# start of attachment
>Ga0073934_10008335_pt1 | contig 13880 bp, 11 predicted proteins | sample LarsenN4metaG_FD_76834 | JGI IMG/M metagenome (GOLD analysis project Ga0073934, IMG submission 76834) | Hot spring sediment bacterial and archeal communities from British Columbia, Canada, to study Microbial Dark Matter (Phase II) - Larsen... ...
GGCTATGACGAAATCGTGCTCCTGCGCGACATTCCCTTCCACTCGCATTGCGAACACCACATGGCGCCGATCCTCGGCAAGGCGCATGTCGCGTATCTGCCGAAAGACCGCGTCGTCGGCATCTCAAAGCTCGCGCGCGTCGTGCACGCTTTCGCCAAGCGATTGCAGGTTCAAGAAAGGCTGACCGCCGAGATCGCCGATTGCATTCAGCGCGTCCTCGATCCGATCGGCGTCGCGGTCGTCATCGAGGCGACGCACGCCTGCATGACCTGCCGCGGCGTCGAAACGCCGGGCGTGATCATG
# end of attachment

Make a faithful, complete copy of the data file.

>Ga0073934_10008335_pt1 | contig 13880 bp, 11 predicted proteins | sample LarsenN4metaG_FD_76834 | JGI IMG/M metagenome (GOLD analysis project Ga0073934, IMG submission 76834) | Hot spring sediment bacterial and archeal communities from British Columbia, Canada, to study Microbial Dark Matter (Phase II) - Larsen... ...
GGCTATGACGAAATCGTGCTCCTGCGCGACATTCCCTTCCACTCGCATTGCGAACACCACATGGCGCCGATCCTCGGCAAGGCGCATGTCGCGTATCTGCCGAAAGACCGCGTCGTCGGCATCTCAAAGCTCGCGCGCGTCGTGCACGCTTTCGCCAAGCGATTGCAGGTTCAAGAAAGGCTGACCGCCGAGATCGCCGATTGCATTCAGCGCGTCCTCGATCCGATCGGCGTCGCGGTCGTCATCGAGGCGACGCACGCCTGCATGACCTGCCGCGGCGTCGAAACGCCGGGCGTGATCATG